People v. London (1988)Annotate this Case
THE PEOPLE, Plaintiff and Respondent, v. KENT L. LONDON, Defendant and Appellant
(Opinion by Brauer, J., with Agliano, P. J., and Elia, J., concurring.) [206 Cal. App. 3d 897]
John A. W. Halley, under appointment by the Court of Appeal, for Defendant and Appellant.
John K. Van de Kamp, Attorney General, Steve White, Chief Assistant Attorney General, John H. Sugiyama, Assistant Attorney General, [206 Cal. App. 3d 900] Laurence K. Sullivan and Blair W. Hoffman, Deputy Attorneys General, for Plaintiff and Respondent.
A jury convicted defendant Kent L. London of one count of receiving stolen property and three counts of conspiracy to commit forgery. Because his preimprisonment credit exceeded the 16-month sentence, the court released him from custody and ordered him to report to his parole officer.
London contends on appeal that the court erred in instructing the jury and in limiting closing argument. He also contends that he was entitled to be released without any parole obligation. Finding no error in the trial or the sentence, we affirm.
The People charged London by information with one count of receiving stolen property, two counts of robbery, one count of forgery, and three counts of conspiracy to commit forgery. The jury convicted him only of receiving stolen property (count 1) and conspiracy to commit forgery (counts 5, 6, and 7). It failed to reach a verdict on the remaining counts, which the court later dismissed under Penal Code section 1382, subdivision (b).
Because the robbery counts have been dismissed there is no need to set out in detail the facts which underlay them. The robberies are pertinent only because their proceeds included the checkbooks, credit cards, and identification papers that came into London's possession and which he and others used to commit forgeries. Thus, it is necessary to know only that Rebgkah Stites, Sandra Tate, and a Black male robbed Marsha and Emily Vargas of these items at gunpoint on February 14, 1986.
On February 15, the day after the robbery, London, Stites, and Tate went on a spending spree. They used the stolen checks and identification papers to make purchases at Sears, the Athletic Attic, and Macy's. These incidents supported the charges of conspiracy to commit forgery and possession of stolen property. The prosecution established its case primarily through the testimony of Stites and Tate, who testified pursuant to plea bargains, and through the testimony of employees of the three businesses. Because all but [206 Cal. App. 3d 901] one of the issues on appeal relate in some way to identity, we focus our attention on the evidence relevant to that issue.
The forgeries began at Sears in Vallco, a shopping mall in Cupertino. Stites forged a check on Emily Vargas's account to pay for a video cassette recorder. David Distefano, the sales clerk who participated in the transaction, identified Stites in a photographic lineup as the woman who had written the check. Distefano identified someone other than London, however, as the man who had accompanied Stites.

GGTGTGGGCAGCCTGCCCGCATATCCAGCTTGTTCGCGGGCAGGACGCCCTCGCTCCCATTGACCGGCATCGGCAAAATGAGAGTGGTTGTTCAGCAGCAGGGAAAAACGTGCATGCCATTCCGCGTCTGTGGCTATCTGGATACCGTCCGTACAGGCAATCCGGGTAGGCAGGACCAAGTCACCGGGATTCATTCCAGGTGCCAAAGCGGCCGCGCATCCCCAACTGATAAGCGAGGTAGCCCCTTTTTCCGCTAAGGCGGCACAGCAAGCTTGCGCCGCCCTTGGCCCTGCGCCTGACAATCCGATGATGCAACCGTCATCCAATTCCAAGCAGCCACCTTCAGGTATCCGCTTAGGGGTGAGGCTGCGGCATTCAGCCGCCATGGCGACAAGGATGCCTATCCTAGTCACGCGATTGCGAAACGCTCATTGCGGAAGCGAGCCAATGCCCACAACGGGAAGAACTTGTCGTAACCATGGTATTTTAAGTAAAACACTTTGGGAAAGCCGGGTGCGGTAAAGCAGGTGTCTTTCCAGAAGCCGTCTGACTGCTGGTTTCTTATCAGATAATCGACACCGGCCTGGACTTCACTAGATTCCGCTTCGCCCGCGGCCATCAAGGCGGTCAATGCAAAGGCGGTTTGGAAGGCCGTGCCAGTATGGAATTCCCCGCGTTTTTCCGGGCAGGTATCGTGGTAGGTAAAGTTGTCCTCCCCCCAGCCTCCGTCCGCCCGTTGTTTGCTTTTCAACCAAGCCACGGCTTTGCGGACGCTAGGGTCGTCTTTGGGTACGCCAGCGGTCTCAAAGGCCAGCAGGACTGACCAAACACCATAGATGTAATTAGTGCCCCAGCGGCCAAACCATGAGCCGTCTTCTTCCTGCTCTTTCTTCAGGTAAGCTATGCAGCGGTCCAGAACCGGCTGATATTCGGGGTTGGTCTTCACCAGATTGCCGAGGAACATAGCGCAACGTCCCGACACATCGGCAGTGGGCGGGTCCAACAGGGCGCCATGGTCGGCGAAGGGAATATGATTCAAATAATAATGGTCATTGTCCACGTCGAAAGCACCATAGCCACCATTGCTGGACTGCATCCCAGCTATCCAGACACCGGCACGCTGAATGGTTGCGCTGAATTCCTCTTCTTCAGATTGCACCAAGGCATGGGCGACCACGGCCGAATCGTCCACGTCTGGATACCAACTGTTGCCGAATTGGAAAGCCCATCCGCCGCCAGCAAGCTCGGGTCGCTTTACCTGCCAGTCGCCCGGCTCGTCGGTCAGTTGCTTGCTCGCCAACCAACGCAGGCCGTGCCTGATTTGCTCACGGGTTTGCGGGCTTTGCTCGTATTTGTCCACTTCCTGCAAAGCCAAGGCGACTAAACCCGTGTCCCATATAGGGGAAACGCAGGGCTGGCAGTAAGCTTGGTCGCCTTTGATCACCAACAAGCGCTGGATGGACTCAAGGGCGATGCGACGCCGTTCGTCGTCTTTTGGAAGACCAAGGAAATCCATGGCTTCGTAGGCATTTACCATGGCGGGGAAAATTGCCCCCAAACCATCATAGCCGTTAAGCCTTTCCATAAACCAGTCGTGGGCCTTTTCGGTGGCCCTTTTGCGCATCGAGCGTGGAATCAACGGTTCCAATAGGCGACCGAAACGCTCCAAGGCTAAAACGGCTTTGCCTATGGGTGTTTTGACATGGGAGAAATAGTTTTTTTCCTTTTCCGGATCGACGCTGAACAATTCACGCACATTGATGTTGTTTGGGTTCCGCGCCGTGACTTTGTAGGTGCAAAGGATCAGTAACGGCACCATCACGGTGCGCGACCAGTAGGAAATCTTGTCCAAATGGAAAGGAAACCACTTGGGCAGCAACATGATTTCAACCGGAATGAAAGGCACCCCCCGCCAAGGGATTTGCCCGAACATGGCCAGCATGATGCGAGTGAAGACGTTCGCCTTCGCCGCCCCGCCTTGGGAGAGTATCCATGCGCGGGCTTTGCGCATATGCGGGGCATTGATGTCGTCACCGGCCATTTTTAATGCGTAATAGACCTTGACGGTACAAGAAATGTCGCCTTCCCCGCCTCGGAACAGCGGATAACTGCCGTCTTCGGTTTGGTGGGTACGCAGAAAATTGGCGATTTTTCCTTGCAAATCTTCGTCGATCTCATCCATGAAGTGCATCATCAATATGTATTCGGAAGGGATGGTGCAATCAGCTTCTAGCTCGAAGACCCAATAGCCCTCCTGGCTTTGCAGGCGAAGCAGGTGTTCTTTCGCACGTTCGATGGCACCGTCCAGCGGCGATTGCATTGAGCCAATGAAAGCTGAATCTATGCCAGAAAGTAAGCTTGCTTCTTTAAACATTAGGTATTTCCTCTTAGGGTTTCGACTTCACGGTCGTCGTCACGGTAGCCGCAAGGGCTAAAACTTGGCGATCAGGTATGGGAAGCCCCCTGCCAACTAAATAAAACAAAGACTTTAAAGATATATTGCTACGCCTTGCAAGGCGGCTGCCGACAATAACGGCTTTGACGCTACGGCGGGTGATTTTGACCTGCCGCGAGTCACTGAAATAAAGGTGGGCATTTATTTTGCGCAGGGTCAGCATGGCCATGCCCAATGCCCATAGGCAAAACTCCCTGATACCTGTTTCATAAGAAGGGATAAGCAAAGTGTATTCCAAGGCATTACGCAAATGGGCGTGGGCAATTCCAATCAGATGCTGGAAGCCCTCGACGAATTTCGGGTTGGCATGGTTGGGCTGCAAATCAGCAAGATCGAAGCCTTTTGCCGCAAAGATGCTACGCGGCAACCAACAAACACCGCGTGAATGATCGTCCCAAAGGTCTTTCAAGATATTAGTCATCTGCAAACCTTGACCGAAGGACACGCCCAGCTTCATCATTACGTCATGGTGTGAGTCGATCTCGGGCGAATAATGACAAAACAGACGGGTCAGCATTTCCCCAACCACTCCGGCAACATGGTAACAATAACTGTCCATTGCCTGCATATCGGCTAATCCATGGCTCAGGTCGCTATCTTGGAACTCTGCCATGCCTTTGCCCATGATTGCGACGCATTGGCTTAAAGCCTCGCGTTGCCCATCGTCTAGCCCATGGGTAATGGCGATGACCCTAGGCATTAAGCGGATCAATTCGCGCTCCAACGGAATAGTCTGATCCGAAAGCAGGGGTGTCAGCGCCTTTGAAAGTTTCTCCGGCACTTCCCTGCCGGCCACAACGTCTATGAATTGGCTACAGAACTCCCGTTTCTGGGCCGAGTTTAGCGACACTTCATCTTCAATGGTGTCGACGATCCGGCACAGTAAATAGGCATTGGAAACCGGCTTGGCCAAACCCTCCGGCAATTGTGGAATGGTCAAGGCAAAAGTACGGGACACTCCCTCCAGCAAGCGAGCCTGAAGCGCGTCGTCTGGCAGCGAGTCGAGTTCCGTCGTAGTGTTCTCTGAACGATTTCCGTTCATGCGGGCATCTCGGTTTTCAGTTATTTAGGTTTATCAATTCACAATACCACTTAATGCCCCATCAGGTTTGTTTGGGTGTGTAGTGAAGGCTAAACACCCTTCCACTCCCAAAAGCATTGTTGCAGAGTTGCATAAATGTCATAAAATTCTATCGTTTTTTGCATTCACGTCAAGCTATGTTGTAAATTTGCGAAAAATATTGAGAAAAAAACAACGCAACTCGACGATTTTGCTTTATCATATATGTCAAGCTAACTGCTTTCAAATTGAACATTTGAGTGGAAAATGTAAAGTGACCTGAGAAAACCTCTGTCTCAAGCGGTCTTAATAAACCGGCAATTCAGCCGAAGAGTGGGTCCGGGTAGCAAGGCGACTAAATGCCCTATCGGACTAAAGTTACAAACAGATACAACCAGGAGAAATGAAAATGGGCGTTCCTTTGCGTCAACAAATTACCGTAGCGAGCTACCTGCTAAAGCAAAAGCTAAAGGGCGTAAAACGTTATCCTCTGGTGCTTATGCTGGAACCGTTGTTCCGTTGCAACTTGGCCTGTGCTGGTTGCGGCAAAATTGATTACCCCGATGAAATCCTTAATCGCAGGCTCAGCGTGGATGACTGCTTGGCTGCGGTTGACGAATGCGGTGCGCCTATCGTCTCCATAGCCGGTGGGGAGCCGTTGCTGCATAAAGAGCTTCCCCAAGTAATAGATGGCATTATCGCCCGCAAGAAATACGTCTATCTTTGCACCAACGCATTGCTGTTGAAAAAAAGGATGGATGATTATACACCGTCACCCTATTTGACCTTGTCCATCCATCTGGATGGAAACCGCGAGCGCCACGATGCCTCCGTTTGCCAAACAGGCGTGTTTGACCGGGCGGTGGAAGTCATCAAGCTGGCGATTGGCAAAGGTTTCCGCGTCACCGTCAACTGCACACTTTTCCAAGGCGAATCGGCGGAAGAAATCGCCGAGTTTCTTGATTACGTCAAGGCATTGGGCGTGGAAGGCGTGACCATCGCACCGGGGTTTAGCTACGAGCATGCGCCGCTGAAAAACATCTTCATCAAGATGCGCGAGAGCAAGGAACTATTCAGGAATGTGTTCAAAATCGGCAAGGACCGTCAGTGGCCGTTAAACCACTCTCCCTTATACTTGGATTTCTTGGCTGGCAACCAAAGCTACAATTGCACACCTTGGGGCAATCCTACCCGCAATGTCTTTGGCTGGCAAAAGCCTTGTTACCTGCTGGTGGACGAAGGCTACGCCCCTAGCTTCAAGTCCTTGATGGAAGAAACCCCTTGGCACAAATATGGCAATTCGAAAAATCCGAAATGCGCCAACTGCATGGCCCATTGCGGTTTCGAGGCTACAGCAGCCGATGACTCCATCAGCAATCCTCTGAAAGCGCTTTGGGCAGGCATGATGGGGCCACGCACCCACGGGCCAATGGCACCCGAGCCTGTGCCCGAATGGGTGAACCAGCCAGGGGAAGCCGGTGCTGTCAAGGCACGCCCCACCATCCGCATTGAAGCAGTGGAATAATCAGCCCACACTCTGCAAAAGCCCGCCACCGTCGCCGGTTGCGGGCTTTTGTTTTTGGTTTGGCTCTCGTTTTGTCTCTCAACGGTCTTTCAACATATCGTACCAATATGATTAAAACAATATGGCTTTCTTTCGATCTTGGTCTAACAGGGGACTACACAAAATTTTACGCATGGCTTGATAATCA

After leaving Sears the three went to the Athletic Attic, a store in the same mall. At that store Stites wrote a second check to pay for two pairs of men's tennis shoes and a man's sweat suit. Two sales clerks were involved in the transaction: Stephanie Simpson and Alexandre Hiroshnichenko. Simpson identified Stites in a photographic lineup but did not identify anyone in court. Hiroshnichenko identified London in court.
The three next drove to Valley Fair, a mall in San Jose. They encountered difficulties at Macy's, where Stites forged a third check to buy a gold neck chain for London. When Cindy Hintz, the sales clerk, called the store's credit department for approval, Stites and Tate became scared and walked toward the door, leaving Vargas's identification behind. London stayed at the counter. A few minutes later Hintz told London that Macy's would not accept the check. London took the check and walked toward the door, tearing up the check as he went.
Scott Emery, a security agent for Macy's, had observed the transaction. Outside Macy's, he and three other agents confronted London, Stites, and Tate in the parking lot near their car. London became nervous and walked across the street and out of sight behind a service station. Emery and Michelle Degmetich followed. After a few minutes London reappeared and told the agents that he would talk with them. Together they walked back to the mall's parking lot, where London asked one of his companions for the keys to the car. When she refused to part with them he fled across the street through moving traffic. By the time the traffic had cleared sufficiently for the security agents to follow, London was out of sight.
Meanwhile, Tate permitted security agents to search the car. The search revealed more checks, credit cards, and other property taken in the robbgry.
The events at Macy's produced identifications of London in court by four eyewitnesses: Hintz, the sales clerk, and Emery, Elizabeth Williams, and Donna Galletti, three of the security agents who had seen London in the parking lot. Hintz also identified London in a photographic lineup. [206 Cal. App. 3d 902]
Stites and Tate testified that London was the person who had accompanied them during the forgeries.